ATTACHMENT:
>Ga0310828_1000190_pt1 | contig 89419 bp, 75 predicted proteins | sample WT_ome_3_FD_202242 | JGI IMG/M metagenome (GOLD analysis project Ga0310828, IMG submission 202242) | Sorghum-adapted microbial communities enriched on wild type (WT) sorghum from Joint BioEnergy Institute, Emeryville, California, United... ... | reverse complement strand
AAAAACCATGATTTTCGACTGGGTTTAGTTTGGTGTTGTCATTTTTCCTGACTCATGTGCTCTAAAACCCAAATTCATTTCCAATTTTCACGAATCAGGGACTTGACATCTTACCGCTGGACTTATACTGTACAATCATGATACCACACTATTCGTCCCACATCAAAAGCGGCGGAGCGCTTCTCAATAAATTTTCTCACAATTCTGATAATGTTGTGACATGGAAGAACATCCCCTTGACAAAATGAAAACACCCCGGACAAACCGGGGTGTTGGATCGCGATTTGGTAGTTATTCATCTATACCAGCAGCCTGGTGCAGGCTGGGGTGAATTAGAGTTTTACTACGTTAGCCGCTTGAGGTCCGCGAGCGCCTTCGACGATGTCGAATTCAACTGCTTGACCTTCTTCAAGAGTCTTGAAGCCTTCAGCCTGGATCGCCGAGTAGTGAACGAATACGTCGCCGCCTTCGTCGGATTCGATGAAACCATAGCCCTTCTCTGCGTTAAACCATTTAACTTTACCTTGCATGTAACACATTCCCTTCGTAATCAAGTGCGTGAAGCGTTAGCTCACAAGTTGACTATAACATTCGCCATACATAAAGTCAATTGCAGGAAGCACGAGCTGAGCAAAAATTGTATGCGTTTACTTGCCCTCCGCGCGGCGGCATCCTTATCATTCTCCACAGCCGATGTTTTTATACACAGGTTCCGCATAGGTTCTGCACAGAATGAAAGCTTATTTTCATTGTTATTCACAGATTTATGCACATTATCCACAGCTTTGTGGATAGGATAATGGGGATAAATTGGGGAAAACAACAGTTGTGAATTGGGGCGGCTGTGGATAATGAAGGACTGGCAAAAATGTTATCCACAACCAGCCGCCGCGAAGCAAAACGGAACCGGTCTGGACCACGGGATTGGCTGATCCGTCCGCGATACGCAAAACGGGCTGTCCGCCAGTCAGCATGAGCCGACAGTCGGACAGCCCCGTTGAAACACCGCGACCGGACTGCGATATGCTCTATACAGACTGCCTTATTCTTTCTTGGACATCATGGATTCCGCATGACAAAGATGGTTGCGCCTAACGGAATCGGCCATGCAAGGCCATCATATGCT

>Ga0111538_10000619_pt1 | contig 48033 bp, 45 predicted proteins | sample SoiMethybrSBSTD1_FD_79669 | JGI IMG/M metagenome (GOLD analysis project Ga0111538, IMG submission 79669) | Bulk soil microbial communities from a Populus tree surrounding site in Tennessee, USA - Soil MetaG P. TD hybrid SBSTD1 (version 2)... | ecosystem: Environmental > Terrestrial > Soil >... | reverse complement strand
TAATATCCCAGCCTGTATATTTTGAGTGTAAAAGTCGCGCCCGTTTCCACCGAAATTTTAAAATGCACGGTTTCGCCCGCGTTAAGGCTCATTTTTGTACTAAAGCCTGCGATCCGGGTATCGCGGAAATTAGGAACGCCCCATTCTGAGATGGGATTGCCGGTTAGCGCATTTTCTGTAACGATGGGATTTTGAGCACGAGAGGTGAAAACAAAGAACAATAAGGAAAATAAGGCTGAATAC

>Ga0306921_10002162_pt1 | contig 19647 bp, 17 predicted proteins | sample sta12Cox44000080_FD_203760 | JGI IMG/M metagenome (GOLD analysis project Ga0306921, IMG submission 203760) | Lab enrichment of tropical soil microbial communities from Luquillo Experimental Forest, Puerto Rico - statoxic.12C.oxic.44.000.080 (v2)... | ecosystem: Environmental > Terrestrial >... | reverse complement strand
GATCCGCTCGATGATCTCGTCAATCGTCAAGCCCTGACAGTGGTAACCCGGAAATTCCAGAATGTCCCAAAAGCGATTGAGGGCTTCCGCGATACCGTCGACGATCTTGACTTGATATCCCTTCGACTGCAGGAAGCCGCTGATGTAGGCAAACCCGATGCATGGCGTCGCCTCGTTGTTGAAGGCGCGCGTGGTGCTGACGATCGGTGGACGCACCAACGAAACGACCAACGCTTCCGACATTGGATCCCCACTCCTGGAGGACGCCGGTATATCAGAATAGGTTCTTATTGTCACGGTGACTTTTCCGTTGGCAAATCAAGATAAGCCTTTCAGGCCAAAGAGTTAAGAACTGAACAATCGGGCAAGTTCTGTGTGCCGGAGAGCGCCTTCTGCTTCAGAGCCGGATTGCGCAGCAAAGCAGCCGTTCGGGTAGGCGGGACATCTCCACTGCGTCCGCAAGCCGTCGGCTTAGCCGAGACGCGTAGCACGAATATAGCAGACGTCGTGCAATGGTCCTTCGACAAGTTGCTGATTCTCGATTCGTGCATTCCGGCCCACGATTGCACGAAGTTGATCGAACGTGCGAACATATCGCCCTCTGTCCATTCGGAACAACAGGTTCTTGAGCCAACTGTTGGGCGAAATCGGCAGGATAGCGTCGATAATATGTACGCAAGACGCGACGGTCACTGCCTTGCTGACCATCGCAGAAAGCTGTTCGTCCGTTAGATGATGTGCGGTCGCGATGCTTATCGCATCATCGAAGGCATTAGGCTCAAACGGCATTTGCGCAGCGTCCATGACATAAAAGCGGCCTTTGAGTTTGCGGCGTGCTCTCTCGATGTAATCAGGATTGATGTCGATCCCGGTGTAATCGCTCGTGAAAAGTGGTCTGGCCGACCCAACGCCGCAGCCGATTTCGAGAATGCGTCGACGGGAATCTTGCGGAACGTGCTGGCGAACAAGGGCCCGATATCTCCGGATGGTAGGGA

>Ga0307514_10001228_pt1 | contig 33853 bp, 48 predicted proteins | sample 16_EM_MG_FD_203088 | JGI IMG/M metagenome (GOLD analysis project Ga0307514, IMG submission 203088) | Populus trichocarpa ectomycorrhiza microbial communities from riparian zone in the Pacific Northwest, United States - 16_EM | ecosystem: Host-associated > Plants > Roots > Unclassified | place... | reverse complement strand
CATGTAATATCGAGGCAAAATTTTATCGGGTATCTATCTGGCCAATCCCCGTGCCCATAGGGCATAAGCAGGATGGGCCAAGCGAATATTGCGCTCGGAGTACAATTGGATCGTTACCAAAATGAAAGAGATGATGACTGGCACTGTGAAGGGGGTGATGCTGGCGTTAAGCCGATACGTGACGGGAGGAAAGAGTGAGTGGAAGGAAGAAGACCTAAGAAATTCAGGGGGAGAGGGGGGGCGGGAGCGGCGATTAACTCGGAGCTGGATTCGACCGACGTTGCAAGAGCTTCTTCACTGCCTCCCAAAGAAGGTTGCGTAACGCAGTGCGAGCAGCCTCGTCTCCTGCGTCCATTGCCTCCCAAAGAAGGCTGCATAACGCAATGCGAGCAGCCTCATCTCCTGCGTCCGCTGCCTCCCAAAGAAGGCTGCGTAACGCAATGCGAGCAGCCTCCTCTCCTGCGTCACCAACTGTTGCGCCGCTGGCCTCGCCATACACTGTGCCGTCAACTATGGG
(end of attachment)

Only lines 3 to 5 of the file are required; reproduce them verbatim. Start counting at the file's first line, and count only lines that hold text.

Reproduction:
>Ga0111538_10000619_pt1 | contig 48033 bp, 45 predicted proteins | sample SoiMethybrSBSTD1_FD_79669 | JGI IMG/M metagenome (GOLD analysis project Ga0111538, IMG submission 79669) | Bulk soil microbial communities from a Populus tree surrounding site in Tennessee, USA - Soil MetaG P. TD hybrid SBSTD1 (version 2)... | ecosystem: Environmental > Terrestrial > Soil >... | reverse complement strand
TAATATCCCAGCCTGTATATTTTGAGTGTAAAAGTCGCGCCCGTTTCCACCGAAATTTTAAAATGCACGGTTTCGCCCGCGTTAAGGCTCATTTTTGTACTAAAGCCTGCGATCCGGGTATCGCGGAAATTAGGAACGCCCCATTCTGAGATGGGATTGCCGGTTAGCGCATTTTCTGTAACGATGGGATTTTGAGCACGAGAGGTGAAAACAAAGAACAATAAGGAAAATAAGGCTGAATAC

>Ga0306921_10002162_pt1 | contig 19647 bp, 17 predicted proteins | sample sta12Cox44000080_FD_203760 | JGI IMG/M metagenome (GOLD analysis project Ga0306921, IMG submission 203760) | Lab enrichment of tropical soil microbial communities from Luquillo Experimental Forest, Puerto Rico - statoxic.12C.oxic.44.000.080 (v2)... | ecosystem: Environmental > Terrestrial >... | reverse complement strand